Urban Growth and Nature

Neelakantan Prakash


The explosion of the human population is said by some to directly cause or be caused by the increase of industrialization. It seems like industrialization and population explosion both have a positive effect on each other up to a certain point. The most noticeable effect of such changes is the creation of cities, which are the centers of population density, and usually of the productivity and industrial areas of a region or country. This paper will examine some of the commonly seen effects that an increase in industrialization in conjunction with a population explosion in the form of a city can have on the environment.

The concentration of masses is sometimes seen as a requirement for industrialization to actually occur. Though the precursors of industrialization sometimes include the majority of the concentration of people in the countryside moving to cities, this can often begin after the very humble beginnings of industrialization are seen. Regardless, for industrialization to actually progress to a significant extent, large numbers of people must move to one area which usually serves as the node for technological development as well as cultural growth for a long time afterward.

The large numbers of people usually have two effects on cities that are already present or soon come to exist in those areas. The first is the increase in population density which generally has several effects. First is the creation of large scale living developments. This generally requires the absence of most if not all kinds of plant and animal life in that area. The results by diffusion are a lower concentration of animals in the area of the city as well as the region surrounding the city.

One result of the combination of large numbers of people in a high density area is the necessity for large scale drainage systems. Because a large scale and functioning water system is rarely in place before the introduction of the population, there is usually a period of very harsh health conditions within the city. Stagnant bodies of water are far from uncommon and are breeding grounds for insects such as mosquitoes which thrive off of the conditions and end up carrying disease throughout the population. From the city, disease is often carried to the countryside and other cities through trade. The ultimate result is a fluctuating population which consequently introduces varying amounts of thermal pollution into the nearby water systems. In addition, patches of uninhabited land can be found around the city that serve as areas for foreign species introduced by trade to breed. The diffusion of the species can then affect the native species of the area.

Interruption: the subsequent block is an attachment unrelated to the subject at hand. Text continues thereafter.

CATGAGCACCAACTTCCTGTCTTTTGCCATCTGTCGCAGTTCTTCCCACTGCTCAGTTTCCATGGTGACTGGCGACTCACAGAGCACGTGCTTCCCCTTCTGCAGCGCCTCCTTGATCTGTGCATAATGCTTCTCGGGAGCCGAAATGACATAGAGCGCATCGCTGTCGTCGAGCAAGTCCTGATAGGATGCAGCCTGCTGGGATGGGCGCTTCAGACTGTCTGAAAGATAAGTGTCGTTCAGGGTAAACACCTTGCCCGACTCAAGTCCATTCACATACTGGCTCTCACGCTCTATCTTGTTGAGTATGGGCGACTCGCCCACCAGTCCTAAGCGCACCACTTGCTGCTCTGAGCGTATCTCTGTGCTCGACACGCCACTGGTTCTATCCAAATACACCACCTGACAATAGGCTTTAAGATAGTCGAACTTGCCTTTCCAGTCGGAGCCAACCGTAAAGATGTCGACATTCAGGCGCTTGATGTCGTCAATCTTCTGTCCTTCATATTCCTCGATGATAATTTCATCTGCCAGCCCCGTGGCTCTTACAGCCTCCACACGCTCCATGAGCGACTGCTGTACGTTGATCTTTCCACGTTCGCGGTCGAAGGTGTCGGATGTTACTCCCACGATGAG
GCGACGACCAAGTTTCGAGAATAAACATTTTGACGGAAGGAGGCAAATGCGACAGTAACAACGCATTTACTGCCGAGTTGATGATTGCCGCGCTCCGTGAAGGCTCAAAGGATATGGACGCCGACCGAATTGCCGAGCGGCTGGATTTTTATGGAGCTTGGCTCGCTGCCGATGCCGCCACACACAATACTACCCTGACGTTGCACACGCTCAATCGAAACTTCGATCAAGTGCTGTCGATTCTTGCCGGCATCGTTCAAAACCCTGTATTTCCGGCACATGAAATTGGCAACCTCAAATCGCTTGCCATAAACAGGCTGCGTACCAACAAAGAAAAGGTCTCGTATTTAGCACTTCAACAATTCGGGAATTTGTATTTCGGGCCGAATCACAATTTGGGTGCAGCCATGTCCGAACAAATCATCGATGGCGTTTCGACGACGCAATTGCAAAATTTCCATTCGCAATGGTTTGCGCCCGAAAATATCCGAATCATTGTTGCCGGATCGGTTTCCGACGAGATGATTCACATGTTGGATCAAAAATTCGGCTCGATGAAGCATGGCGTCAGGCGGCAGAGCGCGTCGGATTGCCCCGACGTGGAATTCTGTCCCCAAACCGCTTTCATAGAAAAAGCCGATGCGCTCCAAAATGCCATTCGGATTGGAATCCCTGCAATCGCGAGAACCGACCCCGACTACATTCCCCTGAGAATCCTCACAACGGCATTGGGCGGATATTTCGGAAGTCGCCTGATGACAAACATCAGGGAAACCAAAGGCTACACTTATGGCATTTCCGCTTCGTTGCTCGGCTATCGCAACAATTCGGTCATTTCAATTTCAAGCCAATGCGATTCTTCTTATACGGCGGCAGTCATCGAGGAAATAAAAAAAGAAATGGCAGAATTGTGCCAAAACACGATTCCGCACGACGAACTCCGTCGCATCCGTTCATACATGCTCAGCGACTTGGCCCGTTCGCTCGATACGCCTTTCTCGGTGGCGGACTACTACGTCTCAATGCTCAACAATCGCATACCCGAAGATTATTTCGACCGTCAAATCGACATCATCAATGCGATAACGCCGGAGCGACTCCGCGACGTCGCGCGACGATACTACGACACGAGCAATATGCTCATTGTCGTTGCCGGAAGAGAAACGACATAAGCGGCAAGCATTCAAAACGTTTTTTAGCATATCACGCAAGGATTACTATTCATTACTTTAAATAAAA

Another major effect of the creation of cities is the creation of roads and other developed land. Probably the most noticeable effects are the elimination of drainage area and the loss of animal habitat. Another less discussed effect of cities is the creation of thermal disturbances. Thermal images of the tops of buildings and pavements appear in sharp contrast to the readings from forest cover, fields, and even dirt. On a large scale this thermal pollution can result in changes in the local and nearby climates. The effects of a climate change can be as severe as a total restructuring of a local ecosystem including the primary producers. Any crops being grown in the surrounding area are put under stress, but because the price would be too great to move a farm, most farmers use some kind of high potency fertilizer and irrigation techniques to control the condition of the farm land.

Another basic effect of industrialization is the high level of pollution pumped into the surrounding environment. The immediate effects are generally very few for the surrounding ecosystem because of the diffusive effect of forests and the ability of streams and the wind to carry pollution away. However, over time sinks such as forests and lakes get filled up and start to show negative effects. The general effect is a loss of plant an animal life and the introduction of hardier species, or even the desertification of an area once trees die out and erosion sets in.

The creation of a city is not an isolated event that affects only humans. Such a large scale operation has a multitude of effects, none of which is solely an effect on humans or on the environment. With the knowledge of how cities can affect and even totally change a natural ecosystem, humans as a whole need to start making more intelligent decisions about how we choose to settle areas. Perhaps seems sensible to leave all human operations in one area but a more sustainable solution might be to spread out the population over a large area; we need to rethink the physical structure our society takes, even if not for our current scheme of cities and suburbs but at least for further growth of states and regions. By spreading out our population, we might be able to dampen the effect that regular human disturbance can have.

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last updated 4/23/06